April 1, 2007 (Vol. 27, No. 7)


Strong Points: Database, educational content
Weak Points: Not very broad or inspired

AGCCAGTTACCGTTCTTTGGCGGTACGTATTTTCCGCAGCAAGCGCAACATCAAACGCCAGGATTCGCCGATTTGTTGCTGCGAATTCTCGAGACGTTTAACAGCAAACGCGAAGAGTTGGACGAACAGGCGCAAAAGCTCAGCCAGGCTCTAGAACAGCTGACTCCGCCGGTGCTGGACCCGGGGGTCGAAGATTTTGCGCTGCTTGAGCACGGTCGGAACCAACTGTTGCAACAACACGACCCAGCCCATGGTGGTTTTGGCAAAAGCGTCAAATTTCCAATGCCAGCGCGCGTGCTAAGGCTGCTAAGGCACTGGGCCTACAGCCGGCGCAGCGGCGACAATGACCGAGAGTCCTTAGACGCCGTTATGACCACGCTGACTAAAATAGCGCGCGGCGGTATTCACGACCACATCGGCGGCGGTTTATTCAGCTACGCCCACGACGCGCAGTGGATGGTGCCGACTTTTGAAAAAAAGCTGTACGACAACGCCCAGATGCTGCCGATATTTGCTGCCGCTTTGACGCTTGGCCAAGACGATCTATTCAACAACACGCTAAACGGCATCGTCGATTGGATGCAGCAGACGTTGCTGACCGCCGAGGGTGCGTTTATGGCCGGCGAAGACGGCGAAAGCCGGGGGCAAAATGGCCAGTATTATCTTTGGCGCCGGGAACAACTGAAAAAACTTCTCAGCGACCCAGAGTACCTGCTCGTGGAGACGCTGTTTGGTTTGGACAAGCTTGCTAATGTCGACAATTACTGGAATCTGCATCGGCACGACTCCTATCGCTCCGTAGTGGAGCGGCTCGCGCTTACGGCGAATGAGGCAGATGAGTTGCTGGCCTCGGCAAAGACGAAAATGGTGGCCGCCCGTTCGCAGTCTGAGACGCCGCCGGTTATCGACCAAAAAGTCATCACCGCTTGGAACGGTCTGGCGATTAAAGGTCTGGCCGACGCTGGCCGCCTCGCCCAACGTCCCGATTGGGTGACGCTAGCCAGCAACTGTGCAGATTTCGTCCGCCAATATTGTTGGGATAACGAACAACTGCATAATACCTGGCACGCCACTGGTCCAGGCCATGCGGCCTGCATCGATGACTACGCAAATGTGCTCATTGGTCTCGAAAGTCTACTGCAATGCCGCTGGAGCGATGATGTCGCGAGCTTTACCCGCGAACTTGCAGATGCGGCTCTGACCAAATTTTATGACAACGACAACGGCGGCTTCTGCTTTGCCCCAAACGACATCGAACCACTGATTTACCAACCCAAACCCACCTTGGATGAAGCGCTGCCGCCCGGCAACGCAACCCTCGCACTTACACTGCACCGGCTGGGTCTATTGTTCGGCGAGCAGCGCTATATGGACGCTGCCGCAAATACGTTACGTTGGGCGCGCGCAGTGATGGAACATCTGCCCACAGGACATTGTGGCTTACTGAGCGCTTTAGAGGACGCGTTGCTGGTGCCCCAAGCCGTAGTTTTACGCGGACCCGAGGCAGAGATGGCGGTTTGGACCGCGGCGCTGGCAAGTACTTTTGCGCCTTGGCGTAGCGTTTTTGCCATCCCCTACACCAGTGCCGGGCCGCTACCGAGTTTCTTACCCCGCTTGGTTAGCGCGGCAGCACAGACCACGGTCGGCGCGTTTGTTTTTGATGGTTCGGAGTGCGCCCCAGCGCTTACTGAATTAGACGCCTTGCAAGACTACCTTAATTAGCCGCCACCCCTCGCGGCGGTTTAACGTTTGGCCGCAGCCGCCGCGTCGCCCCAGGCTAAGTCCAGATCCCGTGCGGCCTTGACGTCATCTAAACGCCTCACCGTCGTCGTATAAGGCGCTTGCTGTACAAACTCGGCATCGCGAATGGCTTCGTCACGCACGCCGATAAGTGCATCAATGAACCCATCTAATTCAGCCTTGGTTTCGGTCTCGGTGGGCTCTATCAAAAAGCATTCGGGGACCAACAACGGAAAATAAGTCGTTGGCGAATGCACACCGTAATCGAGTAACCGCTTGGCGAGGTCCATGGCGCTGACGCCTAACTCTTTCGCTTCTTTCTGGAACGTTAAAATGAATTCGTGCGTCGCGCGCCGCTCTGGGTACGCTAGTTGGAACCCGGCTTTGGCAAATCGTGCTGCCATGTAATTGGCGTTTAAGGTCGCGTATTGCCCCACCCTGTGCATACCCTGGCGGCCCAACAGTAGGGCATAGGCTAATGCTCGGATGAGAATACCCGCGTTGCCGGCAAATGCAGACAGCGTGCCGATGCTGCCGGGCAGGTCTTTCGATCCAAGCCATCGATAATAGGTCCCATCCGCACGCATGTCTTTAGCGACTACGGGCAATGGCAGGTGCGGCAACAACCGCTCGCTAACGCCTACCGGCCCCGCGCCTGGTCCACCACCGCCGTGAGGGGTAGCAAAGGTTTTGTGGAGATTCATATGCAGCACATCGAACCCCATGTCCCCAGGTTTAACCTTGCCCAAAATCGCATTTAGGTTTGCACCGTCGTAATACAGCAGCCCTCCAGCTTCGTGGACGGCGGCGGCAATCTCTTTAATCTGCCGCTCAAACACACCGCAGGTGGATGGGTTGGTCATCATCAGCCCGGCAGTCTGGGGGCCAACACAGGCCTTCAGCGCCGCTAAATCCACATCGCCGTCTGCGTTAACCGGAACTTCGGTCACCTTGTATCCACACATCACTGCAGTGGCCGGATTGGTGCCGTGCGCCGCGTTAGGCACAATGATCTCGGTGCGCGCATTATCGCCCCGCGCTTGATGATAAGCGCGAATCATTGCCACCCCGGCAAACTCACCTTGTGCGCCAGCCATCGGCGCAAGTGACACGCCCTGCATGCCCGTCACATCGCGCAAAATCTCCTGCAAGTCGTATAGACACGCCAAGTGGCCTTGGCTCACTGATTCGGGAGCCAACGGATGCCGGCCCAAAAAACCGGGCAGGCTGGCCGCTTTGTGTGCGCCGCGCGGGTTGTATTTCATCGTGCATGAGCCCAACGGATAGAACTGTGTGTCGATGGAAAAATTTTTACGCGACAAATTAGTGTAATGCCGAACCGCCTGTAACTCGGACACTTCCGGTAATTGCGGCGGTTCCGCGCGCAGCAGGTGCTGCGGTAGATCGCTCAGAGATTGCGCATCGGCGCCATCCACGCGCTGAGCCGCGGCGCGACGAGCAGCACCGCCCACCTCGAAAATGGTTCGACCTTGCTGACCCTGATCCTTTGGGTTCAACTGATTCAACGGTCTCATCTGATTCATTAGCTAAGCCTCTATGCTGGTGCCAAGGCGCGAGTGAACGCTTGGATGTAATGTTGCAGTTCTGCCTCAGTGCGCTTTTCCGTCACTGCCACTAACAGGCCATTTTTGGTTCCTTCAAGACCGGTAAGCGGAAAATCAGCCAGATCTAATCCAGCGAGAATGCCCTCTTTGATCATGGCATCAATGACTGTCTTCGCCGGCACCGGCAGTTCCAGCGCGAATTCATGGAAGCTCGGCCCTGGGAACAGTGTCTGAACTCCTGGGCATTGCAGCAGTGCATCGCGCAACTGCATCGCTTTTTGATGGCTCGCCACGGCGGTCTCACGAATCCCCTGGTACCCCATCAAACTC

As this site points out, single nucleotide polymorphisms (SNPs) are abundant in the human genome and an understanding of them will help us to better understand the differences between people. Humans have fewer SNP variations than other organisms (about 1 base per 1,330). Interestingly, humans have fewer variations on the X and Y chromosomes than we do on the autosomes. The SNPseek site, hosted at Washington University in St. Louis (WUSTL), has, in addition to a databases of known SNPs, an informative educational segment where even research scientists could learn a thing or two. Sequences can be searched, browsed, or retrieved via a single interface. That’s about all there is to find at the site, save for some general information about the designers and the WUSTL facility. The database and educational content justify a visit.

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